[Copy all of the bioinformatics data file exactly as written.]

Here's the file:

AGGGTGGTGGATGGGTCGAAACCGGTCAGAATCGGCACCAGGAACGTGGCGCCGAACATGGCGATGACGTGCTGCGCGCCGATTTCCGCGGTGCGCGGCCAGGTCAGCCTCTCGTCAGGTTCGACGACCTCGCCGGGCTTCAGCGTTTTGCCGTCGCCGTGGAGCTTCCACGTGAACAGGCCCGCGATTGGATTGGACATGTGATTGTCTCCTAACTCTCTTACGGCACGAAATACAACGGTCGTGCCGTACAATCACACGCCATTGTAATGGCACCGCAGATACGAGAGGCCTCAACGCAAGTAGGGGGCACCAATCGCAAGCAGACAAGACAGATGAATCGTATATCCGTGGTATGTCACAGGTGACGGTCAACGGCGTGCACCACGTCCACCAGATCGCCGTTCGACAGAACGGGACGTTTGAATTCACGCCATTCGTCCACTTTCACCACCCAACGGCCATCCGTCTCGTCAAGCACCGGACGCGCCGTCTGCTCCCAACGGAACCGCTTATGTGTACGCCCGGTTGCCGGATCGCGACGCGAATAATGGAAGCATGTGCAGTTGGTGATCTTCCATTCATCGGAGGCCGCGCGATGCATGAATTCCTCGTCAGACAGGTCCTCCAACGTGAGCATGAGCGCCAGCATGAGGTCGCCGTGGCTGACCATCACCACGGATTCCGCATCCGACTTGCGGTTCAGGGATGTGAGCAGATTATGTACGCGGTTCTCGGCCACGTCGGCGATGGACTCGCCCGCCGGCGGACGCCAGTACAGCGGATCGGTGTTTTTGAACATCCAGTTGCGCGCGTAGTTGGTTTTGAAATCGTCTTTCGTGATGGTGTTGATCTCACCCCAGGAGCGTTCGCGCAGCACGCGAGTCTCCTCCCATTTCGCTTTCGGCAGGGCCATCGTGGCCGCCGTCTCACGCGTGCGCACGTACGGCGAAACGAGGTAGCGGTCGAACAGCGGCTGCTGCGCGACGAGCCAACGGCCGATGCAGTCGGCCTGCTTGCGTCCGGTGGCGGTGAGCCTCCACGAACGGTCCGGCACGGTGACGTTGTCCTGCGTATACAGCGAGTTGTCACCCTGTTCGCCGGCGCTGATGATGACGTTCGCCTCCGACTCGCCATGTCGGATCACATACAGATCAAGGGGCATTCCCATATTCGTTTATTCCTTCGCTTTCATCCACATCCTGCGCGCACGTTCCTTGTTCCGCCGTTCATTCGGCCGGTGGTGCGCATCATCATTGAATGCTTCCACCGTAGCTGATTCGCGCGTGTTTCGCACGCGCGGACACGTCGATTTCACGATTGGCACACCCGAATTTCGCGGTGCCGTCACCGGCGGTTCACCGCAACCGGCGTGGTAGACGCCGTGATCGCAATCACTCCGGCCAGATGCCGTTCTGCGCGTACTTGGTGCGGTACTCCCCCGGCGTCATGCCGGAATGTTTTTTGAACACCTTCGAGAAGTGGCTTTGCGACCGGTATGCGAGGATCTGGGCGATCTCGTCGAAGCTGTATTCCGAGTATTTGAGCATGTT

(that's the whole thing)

AGGGTGGTGGATGGGTCGAAACCGGTCAGAATCGGCACCAGGAACGTGGCGCCGAACATGGCGATGACGTGCTGCGCGCCGATTTCCGCGGTGCGCGGCCAGGTCAGCCTCTCGTCAGGTTCGACGACCTCGCCGGGCTTCAGCGTTTTGCCGTCGCCGTGGAGCTTCCACGTGAACAGGCCCGCGATTGGATTGGACATGTGATTGTCTCCTAACTCTCTTACGGCACGAAATACAACGGTCGTGCCGTACAATCACACGCCATTGTAATGGCACCGCAGATACGAGAGGCCTCAACGCAAGTAGGGGGCACCAATCGCAAGCAGACAAGACAGATGAATCGTATATCCGTGGTATGTCACAGGTGACGGTCAACGGCGTGCACCACGTCCACCAGATCGCCGTTCGACAGAACGGGACGTTTGAATTCACGCCATTCGTCCACTTTCACCACCCAACGGCCATCCGTCTCGTCAAGCACCGGACGCGCCGTCTGCTCCCAACGGAACCGCTTATGTGTACGCCCGGTTGCCGGATCGCGACGCGAATAATGGAAGCATGTGCAGTTGGTGATCTTCCATTCATCGGAGGCCGCGCGATGCATGAATTCCTCGTCAGACAGGTCCTCCAACGTGAGCATGAGCGCCAGCATGAGGTCGCCGTGGCTGACCATCACCACGGATTCCGCATCCGACTTGCGGTTCAGGGATGTGAGCAGATTATGTACGCGGTTCTCGGCCACGTCGGCGATGGACTCGCCCGCCGGCGGACGCCAGTACAGCGGATCGGTGTTTTTGAACATCCAGTTGCGCGCGTAGTTGGTTTTGAAATCGTCTTTCGTGATGGTGTTGATCTCACCCCAGGAGCGTTCGCGCAGCACGCGAGTCTCCTCCCATTTCGCTTTCGGCAGGGCCATCGTGGCCGCCGTCTCACGCGTGCGCACGTACGGCGAAACGAGGTAGCGGTCGAACAGCGGCTGCTGCGCGACGAGCCAACGGCCGATGCAGTCGGCCTGCTTGCGTCCGGTGGCGGTGAGCCTCCACGAACGGTCCGGCACGGTGACGTTGTCCTGCGTATACAGCGAGTTGTCACCCTGTTCGCCGGCGCTGATGATGACGTTCGCCTCCGACTCGCCATGTCGGATCACATACAGATCAAGGGGCATTCCCATATTCGTTTATTCCTTCGCTTTCATCCACATCCTGCGCGCACGTTCCTTGTTCCGCCGTTCATTCGGCCGGTGGTGCGCATCATCATTGAATGCTTCCACCGTAGCTGATTCGCGCGTGTTTCGCACGCGCGGACACGTCGATTTCACGATTGGCACACCCGAATTTCGCGGTGCCGTCACCGGCGGTTCACCGCAACCGGCGTGGTAGACGCCGTGATCGCAATCACTCCGGCCAGATGCCGTTCTGCGCGTACTTGGTGCGGTACTCCCCCGGCGTCATGCCGGAATGTTTTTTGAACACCTTCGAGAAGTGGCTTTGCGACCGGTATGCGAGGATCTGGGCGATCTCGTCGAAGCTGTATTCCGAGTATTTGAGCATGTT